We have developed quick references in dozens of corporate training and performance support situations. Some of the benefits we have found are:
- Lower total reproduction costs than full manuals: Although the price per page is much higher for the cardstock or laminated pages of a quick reference, there are fewer total pages. The cost to reproduce a small booklet or double-sided card can be significantly less than reproducing a full binder and training manual with hundreds of pages. Multiply this by hundreds or thousands of copies and the dollar savings can be significant.
- Easy to use: End users typically find quick references easier to use than full training manuals.
- Long usable life: Although the large binders learners receive in training classes look great on a bookshelf, they are seldom used after class. Quick references, on the other hand, tend to be used for a longer period of time. Not only do they have a longer usable life, but quick references are also referred to more frequently than full training manuals.
- Can tailor each card to the specific audience: Quick references are small and can be reproduced more quickly, so you have the option to tailor each card to the specific audience. Rather than making one large general manual, you can make a series of quick references targeted to specific audiences.
With so many format options, there is no formula for calculating the cost of a quick reference. However, you should keep the following in mind when estimating the time it will take you to complete a quick reference project.
- Must do a more careful analysis on the audience: To ensure that you are capturing the details for them correctly, you must truly understand the characteristics of the audience. Often, you must write more than enough to fill the card and then boil that down to the essential material for the target audience.
- Must edit more carefully than a full manual: In a quick reference, in addition to the content review, you must edit for word count and short, easy-to-read sentences. The intent of a quick reference is that it is quickÑor easily scanned or skimmed.
- Need desktop publishing skills: The layout of a quick reference is typically more complicated and difficult to manage than a standard training manual. The layout may contain multiple columns, complex tables and the need to tightly integrate graphics into the text. If you don't have these skills in house, you may need to go outside your department or company to find them.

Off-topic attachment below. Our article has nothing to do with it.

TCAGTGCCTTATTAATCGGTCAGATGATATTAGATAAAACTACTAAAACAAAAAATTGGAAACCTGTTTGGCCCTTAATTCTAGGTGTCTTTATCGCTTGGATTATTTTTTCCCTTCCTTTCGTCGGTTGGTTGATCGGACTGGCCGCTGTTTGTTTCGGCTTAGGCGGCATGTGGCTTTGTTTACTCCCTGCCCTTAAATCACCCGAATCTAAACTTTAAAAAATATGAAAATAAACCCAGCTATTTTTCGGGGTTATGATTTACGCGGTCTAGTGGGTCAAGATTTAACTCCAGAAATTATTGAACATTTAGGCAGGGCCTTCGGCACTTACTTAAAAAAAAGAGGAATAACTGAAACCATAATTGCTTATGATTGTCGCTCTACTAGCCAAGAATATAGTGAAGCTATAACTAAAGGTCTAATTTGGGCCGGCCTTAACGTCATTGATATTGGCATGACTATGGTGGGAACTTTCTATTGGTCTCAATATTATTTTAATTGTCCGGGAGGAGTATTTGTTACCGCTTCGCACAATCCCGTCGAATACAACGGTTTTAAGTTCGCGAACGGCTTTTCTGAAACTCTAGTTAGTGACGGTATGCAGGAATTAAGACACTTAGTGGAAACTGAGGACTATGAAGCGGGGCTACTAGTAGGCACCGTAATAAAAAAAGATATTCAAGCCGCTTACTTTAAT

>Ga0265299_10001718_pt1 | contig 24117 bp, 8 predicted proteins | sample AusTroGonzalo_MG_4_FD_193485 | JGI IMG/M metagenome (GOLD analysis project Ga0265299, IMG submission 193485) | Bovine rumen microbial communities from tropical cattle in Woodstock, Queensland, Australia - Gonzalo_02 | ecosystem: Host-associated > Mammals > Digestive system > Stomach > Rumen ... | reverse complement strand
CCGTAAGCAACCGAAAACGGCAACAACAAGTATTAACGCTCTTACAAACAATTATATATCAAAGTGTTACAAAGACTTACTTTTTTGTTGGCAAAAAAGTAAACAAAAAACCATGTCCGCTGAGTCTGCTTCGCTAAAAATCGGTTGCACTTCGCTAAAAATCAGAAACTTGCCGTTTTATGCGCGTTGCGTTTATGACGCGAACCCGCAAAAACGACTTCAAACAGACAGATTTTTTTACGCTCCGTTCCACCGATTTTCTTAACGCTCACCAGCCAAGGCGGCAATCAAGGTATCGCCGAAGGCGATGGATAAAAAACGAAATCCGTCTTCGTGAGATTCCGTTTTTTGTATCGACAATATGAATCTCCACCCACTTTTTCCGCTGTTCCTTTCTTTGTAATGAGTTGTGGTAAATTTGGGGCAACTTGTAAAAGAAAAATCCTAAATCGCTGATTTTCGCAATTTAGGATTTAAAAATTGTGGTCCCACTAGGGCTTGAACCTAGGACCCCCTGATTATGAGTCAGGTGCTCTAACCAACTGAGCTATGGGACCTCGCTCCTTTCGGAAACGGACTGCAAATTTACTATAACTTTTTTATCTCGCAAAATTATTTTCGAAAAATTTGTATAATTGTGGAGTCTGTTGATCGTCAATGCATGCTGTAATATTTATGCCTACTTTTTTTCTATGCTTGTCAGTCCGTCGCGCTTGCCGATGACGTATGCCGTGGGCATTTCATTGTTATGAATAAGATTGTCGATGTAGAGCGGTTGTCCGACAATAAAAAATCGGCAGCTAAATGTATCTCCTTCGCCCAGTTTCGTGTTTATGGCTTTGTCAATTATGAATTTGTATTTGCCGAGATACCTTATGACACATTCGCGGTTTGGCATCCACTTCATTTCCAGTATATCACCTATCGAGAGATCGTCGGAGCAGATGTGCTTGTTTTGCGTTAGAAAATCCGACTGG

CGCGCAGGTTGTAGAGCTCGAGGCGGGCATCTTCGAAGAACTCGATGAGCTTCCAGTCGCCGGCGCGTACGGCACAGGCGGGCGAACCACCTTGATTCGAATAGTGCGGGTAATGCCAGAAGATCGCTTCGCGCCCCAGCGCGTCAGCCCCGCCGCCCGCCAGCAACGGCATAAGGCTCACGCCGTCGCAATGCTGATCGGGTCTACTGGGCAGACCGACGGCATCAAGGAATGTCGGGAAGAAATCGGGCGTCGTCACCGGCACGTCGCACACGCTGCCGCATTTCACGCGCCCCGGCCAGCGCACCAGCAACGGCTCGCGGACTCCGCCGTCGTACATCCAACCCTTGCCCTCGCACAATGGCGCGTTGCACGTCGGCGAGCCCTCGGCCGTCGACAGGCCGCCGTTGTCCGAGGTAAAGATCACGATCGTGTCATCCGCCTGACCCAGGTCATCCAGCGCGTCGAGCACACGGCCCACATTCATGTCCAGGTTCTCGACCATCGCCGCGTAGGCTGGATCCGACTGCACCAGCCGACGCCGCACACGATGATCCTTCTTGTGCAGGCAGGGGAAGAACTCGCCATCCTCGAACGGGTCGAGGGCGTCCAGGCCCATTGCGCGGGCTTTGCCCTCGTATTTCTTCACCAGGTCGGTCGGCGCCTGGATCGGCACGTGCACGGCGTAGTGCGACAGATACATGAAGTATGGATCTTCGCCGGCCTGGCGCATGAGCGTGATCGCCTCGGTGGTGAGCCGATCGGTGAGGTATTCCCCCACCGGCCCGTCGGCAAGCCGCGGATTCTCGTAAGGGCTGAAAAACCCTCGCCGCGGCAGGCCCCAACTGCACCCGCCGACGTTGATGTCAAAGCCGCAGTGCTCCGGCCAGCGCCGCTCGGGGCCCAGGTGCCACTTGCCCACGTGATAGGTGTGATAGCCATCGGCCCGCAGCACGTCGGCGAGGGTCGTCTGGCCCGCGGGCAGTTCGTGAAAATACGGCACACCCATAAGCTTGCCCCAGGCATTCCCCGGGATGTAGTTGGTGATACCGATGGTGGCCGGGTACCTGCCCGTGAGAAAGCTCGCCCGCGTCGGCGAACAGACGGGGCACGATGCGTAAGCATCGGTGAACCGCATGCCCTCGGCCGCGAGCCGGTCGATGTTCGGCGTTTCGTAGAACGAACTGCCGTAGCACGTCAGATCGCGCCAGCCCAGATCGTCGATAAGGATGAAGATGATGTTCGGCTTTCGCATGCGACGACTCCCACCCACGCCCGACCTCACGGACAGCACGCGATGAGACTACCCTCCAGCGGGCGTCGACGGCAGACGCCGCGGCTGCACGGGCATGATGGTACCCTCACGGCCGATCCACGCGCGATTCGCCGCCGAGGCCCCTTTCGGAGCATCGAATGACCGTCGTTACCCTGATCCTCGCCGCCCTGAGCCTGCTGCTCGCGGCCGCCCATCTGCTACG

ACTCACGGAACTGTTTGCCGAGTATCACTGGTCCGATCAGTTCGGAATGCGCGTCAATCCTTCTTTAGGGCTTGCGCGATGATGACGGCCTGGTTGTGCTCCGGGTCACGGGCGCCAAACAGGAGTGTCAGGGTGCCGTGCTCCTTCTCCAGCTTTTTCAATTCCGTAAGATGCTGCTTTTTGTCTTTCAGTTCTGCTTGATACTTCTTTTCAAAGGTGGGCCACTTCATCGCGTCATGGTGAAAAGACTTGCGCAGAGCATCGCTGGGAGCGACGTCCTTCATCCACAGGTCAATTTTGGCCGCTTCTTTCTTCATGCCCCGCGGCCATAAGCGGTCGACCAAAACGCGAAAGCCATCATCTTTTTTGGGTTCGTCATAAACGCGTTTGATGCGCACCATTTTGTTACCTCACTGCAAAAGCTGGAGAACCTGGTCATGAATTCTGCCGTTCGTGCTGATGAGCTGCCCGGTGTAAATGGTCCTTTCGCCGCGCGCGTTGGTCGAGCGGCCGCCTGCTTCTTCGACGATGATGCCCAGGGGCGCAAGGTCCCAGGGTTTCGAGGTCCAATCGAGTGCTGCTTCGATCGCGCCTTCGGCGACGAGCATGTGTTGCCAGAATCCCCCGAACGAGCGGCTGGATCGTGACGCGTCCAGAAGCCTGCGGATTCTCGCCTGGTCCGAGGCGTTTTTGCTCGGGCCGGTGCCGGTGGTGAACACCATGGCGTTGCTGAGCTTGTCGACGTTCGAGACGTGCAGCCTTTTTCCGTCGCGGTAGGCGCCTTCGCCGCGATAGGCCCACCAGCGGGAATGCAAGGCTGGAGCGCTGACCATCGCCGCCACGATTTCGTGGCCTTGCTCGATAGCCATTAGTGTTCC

- Per-page development costs will be higher than traditional training materials: The cost (in time and money) to develop a single quick reference page is higher than a single page in a full training manual. However, the significant reduction in the number of pages will make the overall project take less time than a full training manual. In a typical large system training project, each instructional designer can produce 5-10 well-tuned training manual pages per day. In that same day, an instructional designer may only be able to produce 1-2 well-tuned quick reference pages. This is because information is so much more concentrated in the quick reference.
- Per-page reproduction costs will be higher for a quick reference: Quick references may require special paper or reproduction treatments such as lamination. They may also be a smaller size of paper and require cutting or special binding techniques. All this will make for a higher per-page reproduction cost for some quick references as compared with typical training manual binders.
How To Sell Quick References To Management
Quick references are a different approach to training materials and performance support. You may need to do some convincing to get management to agree to let you proceed with them. Here are some ways to sell the idea of quick references to management:
- Sneak a couple out there as a "test drive": Use the reactions to these initial few to sell this a viable alternative to full training documentation.
- Capture management's imagination. Mock up a few cards, making them look slick. Color-code them by department or come up with a unique format that it is easy to collect into sets.
- Talk about reduced costs: Although the per-page reproduction cost will be more, the greatly reduced number of pages should bring down your overall reproduction costs. Compare the current reproduction budget for a particular course to the projected reproduction cost using quick reference cards rather than full training binders.
- Talk about "shelf-ware" versus usability: A graphic explanation is the best tool in this case. Drop one of those 3-inch binders full of pages on the desk with a thump and then let your mocked up quick reference waft gently onto the table. Which are you more likely to pick up to use on the job?
- Plan for quick references in the initial training: Paint a picture for management about how quick references can be used in an upcoming training class as an alternative to full training manuals. By training your learners in class to rely on the quick reference, you are making the quick reference even more useful out in the field.
- Explain the popularity with students: Each time we have introduced quick references in a corporate training situation, word has gotten out about their availability. Invariably, non-students request copies of the quick references. This happens much less frequently with full training manuals.